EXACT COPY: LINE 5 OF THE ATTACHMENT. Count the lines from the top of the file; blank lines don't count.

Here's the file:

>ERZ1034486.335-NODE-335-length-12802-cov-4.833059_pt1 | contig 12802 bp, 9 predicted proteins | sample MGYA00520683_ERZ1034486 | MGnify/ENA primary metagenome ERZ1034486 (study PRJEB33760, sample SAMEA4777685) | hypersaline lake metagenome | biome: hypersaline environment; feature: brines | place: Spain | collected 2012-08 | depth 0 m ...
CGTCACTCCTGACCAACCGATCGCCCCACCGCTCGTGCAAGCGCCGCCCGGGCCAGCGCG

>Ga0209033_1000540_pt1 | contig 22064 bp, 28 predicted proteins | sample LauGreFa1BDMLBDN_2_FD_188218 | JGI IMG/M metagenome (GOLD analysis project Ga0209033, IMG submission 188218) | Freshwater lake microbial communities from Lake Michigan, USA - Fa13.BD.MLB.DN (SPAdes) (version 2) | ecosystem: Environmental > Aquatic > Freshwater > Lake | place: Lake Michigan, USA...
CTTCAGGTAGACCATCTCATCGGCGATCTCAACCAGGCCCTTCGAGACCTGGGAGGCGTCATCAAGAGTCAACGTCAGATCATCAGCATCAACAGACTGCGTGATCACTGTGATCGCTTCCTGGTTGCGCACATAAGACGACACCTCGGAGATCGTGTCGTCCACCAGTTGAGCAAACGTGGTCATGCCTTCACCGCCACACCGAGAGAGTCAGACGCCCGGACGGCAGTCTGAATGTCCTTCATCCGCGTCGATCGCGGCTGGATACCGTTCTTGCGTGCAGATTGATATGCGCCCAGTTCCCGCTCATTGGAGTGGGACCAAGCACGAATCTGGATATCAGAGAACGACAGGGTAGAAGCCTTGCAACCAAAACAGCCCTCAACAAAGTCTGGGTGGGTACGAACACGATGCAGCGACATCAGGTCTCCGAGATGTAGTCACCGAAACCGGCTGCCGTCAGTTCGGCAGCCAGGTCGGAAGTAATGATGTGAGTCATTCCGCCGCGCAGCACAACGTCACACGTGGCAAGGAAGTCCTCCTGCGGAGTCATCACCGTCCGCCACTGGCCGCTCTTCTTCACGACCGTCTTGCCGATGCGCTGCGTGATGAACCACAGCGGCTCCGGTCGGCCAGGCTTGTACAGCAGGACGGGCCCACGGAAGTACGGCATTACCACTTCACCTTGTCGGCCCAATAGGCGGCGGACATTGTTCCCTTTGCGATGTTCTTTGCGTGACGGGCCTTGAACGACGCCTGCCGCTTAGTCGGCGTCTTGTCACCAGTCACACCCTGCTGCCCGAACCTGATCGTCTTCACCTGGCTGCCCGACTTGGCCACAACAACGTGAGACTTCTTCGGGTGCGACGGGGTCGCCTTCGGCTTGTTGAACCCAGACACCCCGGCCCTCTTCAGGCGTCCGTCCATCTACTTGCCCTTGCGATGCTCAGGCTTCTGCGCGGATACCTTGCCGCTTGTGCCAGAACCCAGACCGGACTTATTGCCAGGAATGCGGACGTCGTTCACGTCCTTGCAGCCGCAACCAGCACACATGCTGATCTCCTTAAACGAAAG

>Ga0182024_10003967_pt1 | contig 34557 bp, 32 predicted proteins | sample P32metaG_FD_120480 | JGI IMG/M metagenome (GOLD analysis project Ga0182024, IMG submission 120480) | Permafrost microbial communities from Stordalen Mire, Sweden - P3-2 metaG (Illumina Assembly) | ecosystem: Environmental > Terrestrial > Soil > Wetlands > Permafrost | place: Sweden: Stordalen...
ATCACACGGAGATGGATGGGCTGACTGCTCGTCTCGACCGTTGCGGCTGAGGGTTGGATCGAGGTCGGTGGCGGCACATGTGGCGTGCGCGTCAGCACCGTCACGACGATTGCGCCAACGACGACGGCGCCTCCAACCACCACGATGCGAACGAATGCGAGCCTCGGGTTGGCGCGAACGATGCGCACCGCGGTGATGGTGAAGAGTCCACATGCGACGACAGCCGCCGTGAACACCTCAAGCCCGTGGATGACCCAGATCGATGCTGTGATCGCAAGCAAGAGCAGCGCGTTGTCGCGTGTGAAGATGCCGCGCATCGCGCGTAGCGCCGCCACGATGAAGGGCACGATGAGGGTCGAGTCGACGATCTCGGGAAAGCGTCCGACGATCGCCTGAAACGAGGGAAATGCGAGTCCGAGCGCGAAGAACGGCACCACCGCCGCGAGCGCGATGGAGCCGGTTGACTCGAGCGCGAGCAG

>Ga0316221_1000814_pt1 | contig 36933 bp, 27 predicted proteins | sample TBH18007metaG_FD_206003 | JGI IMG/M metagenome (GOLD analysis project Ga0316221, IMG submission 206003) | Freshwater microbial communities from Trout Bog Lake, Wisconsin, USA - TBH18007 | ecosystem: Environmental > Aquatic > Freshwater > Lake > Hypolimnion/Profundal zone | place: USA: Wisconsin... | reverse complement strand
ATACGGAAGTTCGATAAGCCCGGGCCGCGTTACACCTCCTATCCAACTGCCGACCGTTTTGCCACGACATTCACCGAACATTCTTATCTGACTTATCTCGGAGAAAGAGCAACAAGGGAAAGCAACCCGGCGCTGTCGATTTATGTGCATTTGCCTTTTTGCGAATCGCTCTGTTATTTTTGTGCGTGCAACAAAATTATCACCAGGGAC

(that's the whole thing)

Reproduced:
>Ga0182024_10003967_pt1 | contig 34557 bp, 32 predicted proteins | sample P32metaG_FD_120480 | JGI IMG/M metagenome (GOLD analysis project Ga0182024, IMG submission 120480) | Permafrost microbial communities from Stordalen Mire, Sweden - P3-2 metaG (Illumina Assembly) | ecosystem: Environmental > Terrestrial > Soil > Wetlands > Permafrost | place: Sweden: Stordalen...